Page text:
Plants need good companions to thrive. Companion vegetables, herbs, flowers, and fruits has been used in gardening by native cultures worldwide for centuries. The most common companion garden is the Native American Three Sisters Garden.
Many long time gardeners tell us that growing certain plants together improves flavor as well. Garden wisdom and experience supports these beneficial plant companions.
In gardens and flower beds, certain plants support each other while others, just don’t get along. Some vegetables, like tomatoes and carrots, complement each other’s growth habits. Tomatoes prefer summer warmth and plenty of sunshine, while carrots grow best in cooler soil. Plants compete for available resources.
Companion planting vegetables can also help with space management in your garden. Consider which plants can be planted together based on soil requirements, seasonal timing, root depth, lighting needs, watering needs and fertilizing needs.
Using companion planting in your vegetable garden can also help keep insect pests away. Pesty insects are attracted to your crops largely by the smell of the plant they like to feed on. If you mix the crops in your garden using the companion planting guidelines, the bugs, flies and insects have a harder time finding their target crop. Most of us like to plant our gardens in nice rows of the same crop.
However, this actually works against the companion planting theory. To be effective in controlling insects with companion planting, you need to intermingle the various vegetables, fruits, herbs and flowers.
The Three Sisters Garden. Is a method of gardening using an inter cropping system which grows corn, beans, and squash crops in the same growing area that is typically a rounded mound of soil, often called a hill. In a three sisters planting, the three crops benefit one another.
Corn provides support for beans. Beans, have bacteria living on their roots that help them absorb nitrogen from the air and convert it to a form that plants can use. Corn, which requires a lot of nitrogen to grow, benefits most. The large, prickly squash leaves shade for the soil, preventing weed growth, and deters animal pests.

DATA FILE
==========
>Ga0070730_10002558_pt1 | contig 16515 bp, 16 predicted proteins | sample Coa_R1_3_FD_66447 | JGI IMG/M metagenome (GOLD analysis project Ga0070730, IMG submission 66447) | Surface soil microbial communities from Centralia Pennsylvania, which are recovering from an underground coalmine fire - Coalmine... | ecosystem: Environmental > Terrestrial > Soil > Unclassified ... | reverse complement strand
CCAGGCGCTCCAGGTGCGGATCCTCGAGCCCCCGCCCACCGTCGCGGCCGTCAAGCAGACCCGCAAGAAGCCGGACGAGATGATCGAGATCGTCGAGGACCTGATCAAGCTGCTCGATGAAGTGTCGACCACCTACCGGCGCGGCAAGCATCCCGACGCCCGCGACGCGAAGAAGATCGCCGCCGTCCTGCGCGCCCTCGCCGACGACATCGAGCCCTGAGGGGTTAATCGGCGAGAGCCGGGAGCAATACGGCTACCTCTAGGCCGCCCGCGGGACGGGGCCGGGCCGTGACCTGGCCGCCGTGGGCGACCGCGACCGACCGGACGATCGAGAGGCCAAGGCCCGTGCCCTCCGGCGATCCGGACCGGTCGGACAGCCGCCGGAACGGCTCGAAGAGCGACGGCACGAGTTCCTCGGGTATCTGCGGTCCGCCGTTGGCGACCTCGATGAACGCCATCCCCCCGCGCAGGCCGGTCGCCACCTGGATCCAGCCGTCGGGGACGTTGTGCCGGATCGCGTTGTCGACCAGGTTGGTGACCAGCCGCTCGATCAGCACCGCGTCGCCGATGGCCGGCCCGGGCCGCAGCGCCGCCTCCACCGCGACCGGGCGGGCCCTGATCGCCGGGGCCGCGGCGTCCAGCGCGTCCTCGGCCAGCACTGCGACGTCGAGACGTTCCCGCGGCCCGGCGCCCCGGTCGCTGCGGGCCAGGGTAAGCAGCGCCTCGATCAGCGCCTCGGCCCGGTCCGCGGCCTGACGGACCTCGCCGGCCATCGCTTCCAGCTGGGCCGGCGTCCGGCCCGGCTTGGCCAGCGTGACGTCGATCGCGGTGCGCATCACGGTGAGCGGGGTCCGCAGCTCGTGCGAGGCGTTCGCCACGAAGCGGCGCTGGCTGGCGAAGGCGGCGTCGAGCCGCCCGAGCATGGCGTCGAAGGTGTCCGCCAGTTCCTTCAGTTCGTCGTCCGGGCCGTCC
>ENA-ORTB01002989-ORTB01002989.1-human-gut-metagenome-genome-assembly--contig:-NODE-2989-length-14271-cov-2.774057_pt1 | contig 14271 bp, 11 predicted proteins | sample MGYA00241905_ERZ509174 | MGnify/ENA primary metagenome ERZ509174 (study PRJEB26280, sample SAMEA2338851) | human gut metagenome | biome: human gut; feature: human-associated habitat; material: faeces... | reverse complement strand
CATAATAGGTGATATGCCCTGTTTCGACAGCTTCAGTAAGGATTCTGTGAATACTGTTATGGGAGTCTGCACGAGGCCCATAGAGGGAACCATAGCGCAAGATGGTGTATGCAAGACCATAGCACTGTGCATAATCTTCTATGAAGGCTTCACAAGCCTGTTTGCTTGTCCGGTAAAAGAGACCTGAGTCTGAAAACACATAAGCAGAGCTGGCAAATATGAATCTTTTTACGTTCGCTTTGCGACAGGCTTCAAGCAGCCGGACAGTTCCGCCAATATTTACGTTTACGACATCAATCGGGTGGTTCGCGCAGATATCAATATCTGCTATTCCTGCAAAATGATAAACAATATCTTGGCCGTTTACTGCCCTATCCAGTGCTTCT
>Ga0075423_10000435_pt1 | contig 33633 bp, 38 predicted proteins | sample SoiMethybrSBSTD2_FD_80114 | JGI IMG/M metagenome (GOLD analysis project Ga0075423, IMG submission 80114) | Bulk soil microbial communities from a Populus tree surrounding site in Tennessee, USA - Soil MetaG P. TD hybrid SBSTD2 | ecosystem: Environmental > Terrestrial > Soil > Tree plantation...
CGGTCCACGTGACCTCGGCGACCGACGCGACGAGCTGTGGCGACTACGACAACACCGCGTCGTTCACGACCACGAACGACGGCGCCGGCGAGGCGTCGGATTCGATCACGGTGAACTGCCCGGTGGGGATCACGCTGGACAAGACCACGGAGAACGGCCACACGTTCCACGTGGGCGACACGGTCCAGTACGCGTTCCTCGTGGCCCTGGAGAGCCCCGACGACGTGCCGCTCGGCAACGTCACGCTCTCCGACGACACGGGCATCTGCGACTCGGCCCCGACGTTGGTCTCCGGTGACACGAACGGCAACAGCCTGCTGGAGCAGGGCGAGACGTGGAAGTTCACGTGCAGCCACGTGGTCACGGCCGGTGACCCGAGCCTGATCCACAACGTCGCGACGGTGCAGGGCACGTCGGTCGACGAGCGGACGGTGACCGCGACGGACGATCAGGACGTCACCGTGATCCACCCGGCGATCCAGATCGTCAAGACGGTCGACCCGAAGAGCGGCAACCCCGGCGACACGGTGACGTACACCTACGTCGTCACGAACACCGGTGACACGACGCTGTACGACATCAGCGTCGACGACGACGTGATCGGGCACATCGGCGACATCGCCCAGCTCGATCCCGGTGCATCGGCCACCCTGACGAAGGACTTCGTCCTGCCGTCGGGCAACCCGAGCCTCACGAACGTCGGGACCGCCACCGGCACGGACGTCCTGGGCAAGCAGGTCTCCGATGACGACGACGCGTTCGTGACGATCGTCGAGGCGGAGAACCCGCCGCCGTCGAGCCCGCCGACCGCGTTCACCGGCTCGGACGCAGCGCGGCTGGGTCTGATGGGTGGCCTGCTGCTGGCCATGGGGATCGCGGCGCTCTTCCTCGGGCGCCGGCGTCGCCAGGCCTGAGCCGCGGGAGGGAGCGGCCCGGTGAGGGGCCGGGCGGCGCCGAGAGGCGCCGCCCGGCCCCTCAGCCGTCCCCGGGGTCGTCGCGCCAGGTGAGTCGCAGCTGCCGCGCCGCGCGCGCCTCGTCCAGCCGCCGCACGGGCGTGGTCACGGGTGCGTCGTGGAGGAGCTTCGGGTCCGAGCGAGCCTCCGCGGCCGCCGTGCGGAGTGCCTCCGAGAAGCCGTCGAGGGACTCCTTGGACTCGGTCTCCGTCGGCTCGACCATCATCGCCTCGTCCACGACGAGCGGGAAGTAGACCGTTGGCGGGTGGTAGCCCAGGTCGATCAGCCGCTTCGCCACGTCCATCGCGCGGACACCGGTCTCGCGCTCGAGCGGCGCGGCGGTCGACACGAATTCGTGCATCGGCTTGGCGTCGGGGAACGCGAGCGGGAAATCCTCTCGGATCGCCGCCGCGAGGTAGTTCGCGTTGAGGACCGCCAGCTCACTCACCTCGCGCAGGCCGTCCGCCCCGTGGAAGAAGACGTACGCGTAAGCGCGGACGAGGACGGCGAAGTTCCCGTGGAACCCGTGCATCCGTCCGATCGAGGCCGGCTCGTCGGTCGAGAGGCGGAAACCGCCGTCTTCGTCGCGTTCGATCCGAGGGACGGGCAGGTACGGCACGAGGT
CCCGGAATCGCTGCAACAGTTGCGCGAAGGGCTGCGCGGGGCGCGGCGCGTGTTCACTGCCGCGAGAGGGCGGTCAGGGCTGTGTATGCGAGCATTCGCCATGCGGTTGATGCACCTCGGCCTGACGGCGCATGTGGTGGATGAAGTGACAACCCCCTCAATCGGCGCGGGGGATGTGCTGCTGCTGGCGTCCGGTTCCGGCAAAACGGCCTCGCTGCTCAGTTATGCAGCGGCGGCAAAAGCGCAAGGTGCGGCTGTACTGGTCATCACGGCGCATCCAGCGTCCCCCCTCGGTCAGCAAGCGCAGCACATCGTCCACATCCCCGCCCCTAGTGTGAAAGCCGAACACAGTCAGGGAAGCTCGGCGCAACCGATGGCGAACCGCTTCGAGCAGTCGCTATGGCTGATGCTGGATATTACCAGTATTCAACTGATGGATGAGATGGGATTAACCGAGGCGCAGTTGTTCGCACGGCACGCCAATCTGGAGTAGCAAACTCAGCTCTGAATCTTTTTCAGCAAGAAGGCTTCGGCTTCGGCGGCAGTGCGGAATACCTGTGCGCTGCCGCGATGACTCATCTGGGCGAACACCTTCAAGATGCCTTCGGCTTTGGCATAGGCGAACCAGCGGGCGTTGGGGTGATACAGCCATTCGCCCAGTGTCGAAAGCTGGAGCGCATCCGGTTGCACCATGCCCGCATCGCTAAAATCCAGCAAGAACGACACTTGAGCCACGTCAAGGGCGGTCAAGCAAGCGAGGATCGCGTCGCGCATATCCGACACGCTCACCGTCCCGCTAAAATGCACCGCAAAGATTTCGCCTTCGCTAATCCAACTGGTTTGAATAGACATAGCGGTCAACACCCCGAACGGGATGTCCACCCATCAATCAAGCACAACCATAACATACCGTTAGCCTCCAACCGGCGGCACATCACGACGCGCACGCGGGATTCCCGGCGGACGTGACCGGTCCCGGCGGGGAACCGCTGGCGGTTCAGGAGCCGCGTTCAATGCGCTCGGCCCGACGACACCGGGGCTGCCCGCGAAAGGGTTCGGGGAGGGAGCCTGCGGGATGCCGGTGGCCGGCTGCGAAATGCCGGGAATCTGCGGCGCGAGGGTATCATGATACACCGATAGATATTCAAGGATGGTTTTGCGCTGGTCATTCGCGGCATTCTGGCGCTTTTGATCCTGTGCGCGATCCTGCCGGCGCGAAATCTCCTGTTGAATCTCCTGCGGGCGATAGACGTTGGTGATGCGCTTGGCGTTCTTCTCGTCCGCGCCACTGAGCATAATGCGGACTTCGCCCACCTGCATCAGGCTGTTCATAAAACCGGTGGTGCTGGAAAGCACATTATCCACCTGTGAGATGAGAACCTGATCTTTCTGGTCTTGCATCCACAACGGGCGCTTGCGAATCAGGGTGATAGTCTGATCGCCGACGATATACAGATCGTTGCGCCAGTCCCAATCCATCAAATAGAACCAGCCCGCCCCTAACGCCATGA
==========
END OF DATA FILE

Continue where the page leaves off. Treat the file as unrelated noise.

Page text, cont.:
It’s hardly surprising that these crops, considered by many to be special gifts from the creator, played such an important role in the agriculture and nutrition of most of the Native people of the Americas. Because of the sisters’ central role as “sustainers of life,” a host of stories, customs, celebrations, and ceremonies are associated with them.
- Corn is the oldest sister. She stands tall in the center. may be harvested while in it’s green corn stage, but traditionally it is left to ripen and is harvested in late summer or early fall. The cob is sun dried and stored for winter use. To harvest green corn observe the silky threads coming from the tops of the ears, when the silk is dry and a dark brown color the corn may be harvested. To remove an ear of corn, hold the stalk a few inches below the ear.
- Squash is the next sister. She grows over the mound, protecting her sisters from weeds and shades the soil from the sun with her leaves, keeping it cool and moist. Squash or pumpkins should be picked only after its skin has hardened thoroughly. Be careful to not damage or break off the stem of the squash as this can wound the squash and it will begin to rot. Cut the stem 3-4″ from the fruit with a sharp knife. Allow the squash to sit in the sun for a few days to cure and the stem to dry. Squash can last at least two months, depending on the variety.
- Beans are the third sister. She climbs through squash and then up the corn to bind all together as she reaches for the sun. Beans help keep the soil fertile by converting the sun’s energy into nitrogen. Beans may be eaten fresh or allowed to mature and dry on the vine. Fresh beans can be harvested when the pods are firm and crisp, but before the seeds within the pods have begun to swell. Pick beans in late morning after the night-dew has dried from the plants. This helps to prevent the spread of bacterias which can harm the plants. Pick the beans carefully to avoid bruising or snapping the growing vines. As beans grow they use the stored nitrogen as food.